Quaint. You might as well tell us how free markets are best at ending wars, drug abuse, or prostitution.
Obviously, free markets helped create global warming, as did governments. Neither one functions well without the other, for good or bad. Together they can accomplish a lot. Lax government regulations played a large in creating this crisis. Setting free markets free is the stupidest possible thing we could do.
And also equally informed by human history, past examples of corruption, and the tendencies that factions can have for starting with a conclusion, then working backwards, upside down, however they have to work to arrive at the desired conclusion.
But that's pretty much the description of you guys. You guys start with the conclusion - that free markets are the solution to all problems - and the evaluate everything in terms of this conclusion. Global climate change is such an immense danger that it requires government intervention to address it, therefore it cannot possibly be true since the sanctity of free markets cannot be contradicted. It also doesn't help that you are apparently extremely uncomfortable with making any adjustments to your lifestyle. Basically, your entire argument is an appeal to consequences.
And this is what leads you to the sciencey-sounding propaganda sites that promote exaggerated, ridiculous consequences of taking necessary action while dismissing real science as part of some conspiracy of corrupt elites who hate American values and want to turn the US into another Venezuela.
But [Frederick] Douglass was not gone; he was merely dead. -- David W. Blight
Putting aside that you continue to show a profound lack of knowledge of US history, I have to say you seem pretty blasé about the entire concept of people owning other people as property and working them like livestock.
But [Frederick] Douglass was not gone; he was merely dead. -- David W. Blight
A report from the Commodities Future Trading Commission indicates the climate change is already affecting markets.
Regulators "must recognize that climate change poses serious emerging risks to the US financial system, and they should move urgently and decisively to measure, understand, and address these risks."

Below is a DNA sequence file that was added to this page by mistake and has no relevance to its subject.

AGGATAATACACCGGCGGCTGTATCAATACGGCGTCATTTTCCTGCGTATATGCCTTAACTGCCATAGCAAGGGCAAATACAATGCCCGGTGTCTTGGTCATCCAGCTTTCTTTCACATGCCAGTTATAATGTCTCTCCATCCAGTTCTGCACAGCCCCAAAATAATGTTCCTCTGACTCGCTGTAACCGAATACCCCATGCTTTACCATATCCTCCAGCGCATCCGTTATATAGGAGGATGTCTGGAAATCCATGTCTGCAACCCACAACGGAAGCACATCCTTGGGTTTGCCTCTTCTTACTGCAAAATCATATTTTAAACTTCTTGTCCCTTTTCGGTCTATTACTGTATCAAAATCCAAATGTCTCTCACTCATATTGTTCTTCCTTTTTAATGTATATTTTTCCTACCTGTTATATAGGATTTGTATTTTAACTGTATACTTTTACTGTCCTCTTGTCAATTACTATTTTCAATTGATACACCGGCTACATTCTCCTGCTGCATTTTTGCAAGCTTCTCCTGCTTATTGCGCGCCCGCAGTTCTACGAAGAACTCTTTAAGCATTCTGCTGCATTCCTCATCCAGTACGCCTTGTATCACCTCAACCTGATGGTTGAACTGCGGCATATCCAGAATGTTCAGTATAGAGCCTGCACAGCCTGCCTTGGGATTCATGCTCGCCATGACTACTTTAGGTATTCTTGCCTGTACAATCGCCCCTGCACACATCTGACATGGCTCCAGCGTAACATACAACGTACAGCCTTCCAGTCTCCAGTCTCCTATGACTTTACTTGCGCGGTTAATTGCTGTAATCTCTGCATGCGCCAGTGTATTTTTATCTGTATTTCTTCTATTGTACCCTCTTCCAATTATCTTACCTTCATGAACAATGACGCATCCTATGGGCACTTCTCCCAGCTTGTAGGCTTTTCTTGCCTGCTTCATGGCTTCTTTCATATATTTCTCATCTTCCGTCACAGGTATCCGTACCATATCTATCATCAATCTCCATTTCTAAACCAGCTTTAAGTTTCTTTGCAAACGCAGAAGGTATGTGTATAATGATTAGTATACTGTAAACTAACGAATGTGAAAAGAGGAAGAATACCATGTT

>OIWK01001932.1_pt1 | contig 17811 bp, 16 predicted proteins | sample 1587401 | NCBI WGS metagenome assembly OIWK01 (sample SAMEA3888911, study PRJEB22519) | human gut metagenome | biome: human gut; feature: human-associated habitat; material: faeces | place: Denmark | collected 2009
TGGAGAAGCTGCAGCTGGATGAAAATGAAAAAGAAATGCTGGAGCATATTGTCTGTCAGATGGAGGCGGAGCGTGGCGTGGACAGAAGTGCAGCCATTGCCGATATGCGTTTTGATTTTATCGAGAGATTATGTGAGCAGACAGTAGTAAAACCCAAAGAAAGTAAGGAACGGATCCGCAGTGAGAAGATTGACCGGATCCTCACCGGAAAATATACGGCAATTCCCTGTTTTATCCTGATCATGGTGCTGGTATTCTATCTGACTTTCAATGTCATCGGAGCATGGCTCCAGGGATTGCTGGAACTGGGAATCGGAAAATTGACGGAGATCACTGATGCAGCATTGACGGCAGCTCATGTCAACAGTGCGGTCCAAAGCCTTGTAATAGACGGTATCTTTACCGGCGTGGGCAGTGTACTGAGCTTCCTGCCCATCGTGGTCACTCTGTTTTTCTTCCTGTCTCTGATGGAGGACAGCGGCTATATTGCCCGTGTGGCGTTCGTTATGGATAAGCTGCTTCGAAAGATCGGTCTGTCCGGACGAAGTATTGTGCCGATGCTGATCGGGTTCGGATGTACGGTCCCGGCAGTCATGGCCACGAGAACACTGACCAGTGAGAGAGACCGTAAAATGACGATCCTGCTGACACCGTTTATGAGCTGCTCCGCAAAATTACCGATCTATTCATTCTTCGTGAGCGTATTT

The report, called "Managing Climate Risk in the US Financial System," was written by a group of 35 advisors from major banks such as Morgan Stanley and JPMorgan Chase, environmental groups such as The Nature Conservancy and Ceres, energy firms such as BP and ConocoPhillips, several investment firms, and experts from several universities.
They conclude that the markets are failing to take climate change into account, even though the effects are already causing problems.
They argue that it will take international action to control the problem and urge that the US rejoin the Paris Agreement.
With the Trump administration taking the opposite tack, will the voices of sanity speak up? Or will the Republicans continue their slavish devotion to Trump?
Ten years ago the nations of the world gathered together and set 20 goals concerned with protecting biodiversity and lessening global climate change.
All 20 targets will be missed with only 6 of them deemed "partially achieved".
Humanity is failing at protecting our ecosystems from the ravages of anthropomorphic climate change and destruction of native habitats by human encroachment.
quote:Humanity's impact on the natural world over the last five decades has been nothing short of cataclysmic: since 1970 close to 70 percent of wild animals, birds and fish have vanished, according to a WWF assessment this month.
quote:Humanity stands at a crossroads with regard to the legacy it leaves to future generations. Biodiversity is declining at an unprecedented rate, and the pressures driving this decline are intensifying. None of the Aichi Biodiversity Targets will be fully met, in turn threatening the achievement of the Sustainable Development Goals and undermining efforts to address climate change.
In failing to even start to protect global biosystems from the rapid devastation of life on this planet from human activity we have failed to even start to protect ourselves. We have done nothing to forestall the quick and inevitable extinction of H.sapiens.